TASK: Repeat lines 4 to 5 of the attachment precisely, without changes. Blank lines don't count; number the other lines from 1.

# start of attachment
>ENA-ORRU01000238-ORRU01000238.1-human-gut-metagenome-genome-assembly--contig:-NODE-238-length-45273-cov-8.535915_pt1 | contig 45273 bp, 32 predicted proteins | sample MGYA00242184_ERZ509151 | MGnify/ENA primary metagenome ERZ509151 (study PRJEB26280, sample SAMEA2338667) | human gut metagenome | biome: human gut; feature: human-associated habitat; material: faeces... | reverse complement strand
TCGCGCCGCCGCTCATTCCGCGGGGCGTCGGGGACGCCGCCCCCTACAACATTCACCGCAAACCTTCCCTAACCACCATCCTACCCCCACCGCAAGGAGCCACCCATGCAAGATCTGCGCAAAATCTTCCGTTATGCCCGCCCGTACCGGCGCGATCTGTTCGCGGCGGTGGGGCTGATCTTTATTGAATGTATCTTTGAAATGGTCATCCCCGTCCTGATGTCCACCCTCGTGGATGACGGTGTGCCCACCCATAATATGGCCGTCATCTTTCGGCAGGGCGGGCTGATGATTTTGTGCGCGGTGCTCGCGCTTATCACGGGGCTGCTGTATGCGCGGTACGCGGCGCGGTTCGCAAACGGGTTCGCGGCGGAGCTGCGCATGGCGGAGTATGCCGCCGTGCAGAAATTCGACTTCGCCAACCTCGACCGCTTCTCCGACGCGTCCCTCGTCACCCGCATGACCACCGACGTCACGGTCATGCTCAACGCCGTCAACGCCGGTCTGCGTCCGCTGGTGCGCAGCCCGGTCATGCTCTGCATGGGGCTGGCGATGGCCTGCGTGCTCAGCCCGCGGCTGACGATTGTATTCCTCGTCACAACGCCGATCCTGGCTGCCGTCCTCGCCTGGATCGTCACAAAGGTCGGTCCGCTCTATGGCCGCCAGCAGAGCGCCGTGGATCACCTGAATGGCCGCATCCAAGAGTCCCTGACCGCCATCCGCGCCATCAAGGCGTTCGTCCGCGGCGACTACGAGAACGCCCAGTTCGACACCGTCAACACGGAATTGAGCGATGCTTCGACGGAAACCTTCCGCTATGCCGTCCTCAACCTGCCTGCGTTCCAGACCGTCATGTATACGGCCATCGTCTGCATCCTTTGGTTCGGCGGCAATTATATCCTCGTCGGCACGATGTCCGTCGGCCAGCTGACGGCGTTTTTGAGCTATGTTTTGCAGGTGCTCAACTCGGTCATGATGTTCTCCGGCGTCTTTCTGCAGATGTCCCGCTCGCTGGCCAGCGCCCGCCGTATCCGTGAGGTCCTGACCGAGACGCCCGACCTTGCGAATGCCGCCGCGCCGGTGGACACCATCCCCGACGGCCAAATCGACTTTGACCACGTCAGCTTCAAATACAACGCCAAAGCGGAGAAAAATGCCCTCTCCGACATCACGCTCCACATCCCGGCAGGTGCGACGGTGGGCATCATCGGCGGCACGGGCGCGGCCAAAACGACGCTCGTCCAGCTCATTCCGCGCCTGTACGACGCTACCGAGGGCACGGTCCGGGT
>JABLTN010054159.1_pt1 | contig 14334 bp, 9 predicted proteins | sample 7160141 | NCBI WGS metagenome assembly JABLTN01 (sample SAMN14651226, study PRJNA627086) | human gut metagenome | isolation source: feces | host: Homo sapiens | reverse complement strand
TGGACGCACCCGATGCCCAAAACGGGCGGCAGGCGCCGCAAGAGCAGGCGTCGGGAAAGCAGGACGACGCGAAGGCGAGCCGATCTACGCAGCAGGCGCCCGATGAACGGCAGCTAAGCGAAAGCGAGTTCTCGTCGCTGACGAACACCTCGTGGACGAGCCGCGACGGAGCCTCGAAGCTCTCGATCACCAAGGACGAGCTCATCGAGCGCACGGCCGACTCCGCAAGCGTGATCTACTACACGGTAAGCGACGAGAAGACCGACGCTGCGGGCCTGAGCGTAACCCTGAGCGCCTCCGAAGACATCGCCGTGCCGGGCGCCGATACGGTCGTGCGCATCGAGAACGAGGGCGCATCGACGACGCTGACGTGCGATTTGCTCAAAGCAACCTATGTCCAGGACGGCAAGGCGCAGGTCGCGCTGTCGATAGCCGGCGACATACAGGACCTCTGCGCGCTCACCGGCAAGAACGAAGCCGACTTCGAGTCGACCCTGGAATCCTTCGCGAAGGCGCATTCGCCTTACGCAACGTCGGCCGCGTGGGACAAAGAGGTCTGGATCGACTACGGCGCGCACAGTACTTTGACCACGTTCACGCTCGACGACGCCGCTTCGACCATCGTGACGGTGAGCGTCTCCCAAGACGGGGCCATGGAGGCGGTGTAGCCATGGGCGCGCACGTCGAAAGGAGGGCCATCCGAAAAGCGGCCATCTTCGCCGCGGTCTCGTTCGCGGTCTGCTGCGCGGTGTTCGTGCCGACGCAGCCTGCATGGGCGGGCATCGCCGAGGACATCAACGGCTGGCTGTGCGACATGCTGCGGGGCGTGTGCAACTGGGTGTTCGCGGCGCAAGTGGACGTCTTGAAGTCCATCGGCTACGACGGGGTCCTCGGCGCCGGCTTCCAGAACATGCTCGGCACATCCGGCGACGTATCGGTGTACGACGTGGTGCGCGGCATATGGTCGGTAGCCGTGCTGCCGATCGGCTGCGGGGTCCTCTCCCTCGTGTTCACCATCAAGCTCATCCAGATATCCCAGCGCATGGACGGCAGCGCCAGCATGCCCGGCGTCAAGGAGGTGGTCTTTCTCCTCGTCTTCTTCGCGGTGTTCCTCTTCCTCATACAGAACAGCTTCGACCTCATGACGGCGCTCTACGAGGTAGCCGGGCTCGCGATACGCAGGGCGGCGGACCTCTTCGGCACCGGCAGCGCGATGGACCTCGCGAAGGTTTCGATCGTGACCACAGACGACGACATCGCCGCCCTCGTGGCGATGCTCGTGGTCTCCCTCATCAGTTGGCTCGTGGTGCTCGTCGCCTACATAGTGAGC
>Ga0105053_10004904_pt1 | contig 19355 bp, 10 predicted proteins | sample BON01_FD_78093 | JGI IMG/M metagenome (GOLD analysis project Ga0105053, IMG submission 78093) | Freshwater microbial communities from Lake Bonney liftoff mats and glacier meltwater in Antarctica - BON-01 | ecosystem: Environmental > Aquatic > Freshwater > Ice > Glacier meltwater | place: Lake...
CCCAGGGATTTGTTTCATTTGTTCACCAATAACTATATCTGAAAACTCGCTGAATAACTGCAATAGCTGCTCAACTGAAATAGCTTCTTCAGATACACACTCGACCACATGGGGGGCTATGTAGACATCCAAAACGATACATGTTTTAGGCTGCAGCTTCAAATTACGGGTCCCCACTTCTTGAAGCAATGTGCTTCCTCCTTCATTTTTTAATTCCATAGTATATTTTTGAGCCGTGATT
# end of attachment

TGGACGCACCCGATGCCCAAAACGGGCGGCAGGCGCCGCAAGAGCAGGCGTCGGGAAAGCAGGACGACGCGAAGGCGAGCCGATCTACGCAGCAGGCGCCCGATGAACGGCAGCTAAGCGAAAGCGAGTTCTCGTCGCTGACGAACACCTCGTGGACGAGCCGCGACGGAGCCTCGAAGCTCTCGATCACCAAGGACGAGCTCATCGAGCGCACGGCCGACTCCGCAAGCGTGATCTACTACACGGTAAGCGACGAGAAGACCGACGCTGCGGGCCTGAGCGTAACCCTGAGCGCCTCCGAAGACATCGCCGTGCCGGGCGCCGATACGGTCGTGCGCATCGAGAACGAGGGCGCATCGACGACGCTGACGTGCGATTTGCTCAAAGCAACCTATGTCCAGGACGGCAAGGCGCAGGTCGCGCTGTCGATAGCCGGCGACATACAGGACCTCTGCGCGCTCACCGGCAAGAACGAAGCCGACTTCGAGTCGACCCTGGAATCCTTCGCGAAGGCGCATTCGCCTTACGCAACGTCGGCCGCGTGGGACAAAGAGGTCTGGATCGACTACGGCGCGCACAGTACTTTGACCACGTTCACGCTCGACGACGCCGCTTCGACCATCGTGACGGTGAGCGTCTCCCAAGACGGGGCCATGGAGGCGGTGTAGCCATGGGCGCGCACGTCGAAAGGAGGGCCATCCGAAAAGCGGCCATCTTCGCCGCGGTCTCGTTCGCGGTCTGCTGCGCGGTGTTCGTGCCGACGCAGCCTGCATGGGCGGGCATCGCCGAGGACATCAACGGCTGGCTGTGCGACATGCTGCGGGGCGTGTGCAACTGGGTGTTCGCGGCGCAAGTGGACGTCTTGAAGTCCATCGGCTACGACGGGGTCCTCGGCGCCGGCTTCCAGAACATGCTCGGCACATCCGGCGACGTATCGGTGTACGACGTGGTGCGCGGCATATGGTCGGTAGCCGTGCTGCCGATCGGCTGCGGGGTCCTCTCCCTCGTGTTCACCATCAAGCTCATCCAGATATCCCAGCGCATGGACGGCAGCGCCAGCATGCCCGGCGTCAAGGAGGTGGTCTTTCTCCTCGTCTTCTTCGCGGTGTTCCTCTTCCTCATACAGAACAGCTTCGACCTCATGACGGCGCTCTACGAGGTAGCCGGGCTCGCGATACGCAGGGCGGCGGACCTCTTCGGCACCGGCAGCGCGATGGACCTCGCGAAGGTTTCGATCGTGACCACAGACGACGACATCGCCGCCCTCGTGGCGATGCTCGTGGTCTCCCTCATCAGTTGGCTCGTGGTGCTCGTCGCCTACATAGTGAGC
>Ga0105053_10004904_pt1 | contig 19355 bp, 10 predicted proteins | sample BON01_FD_78093 | JGI IMG/M metagenome (GOLD analysis project Ga0105053, IMG submission 78093) | Freshwater microbial communities from Lake Bonney liftoff mats and glacier meltwater in Antarctica - BON-01 | ecosystem: Environmental > Aquatic > Freshwater > Ice > Glacier meltwater | place: Lake...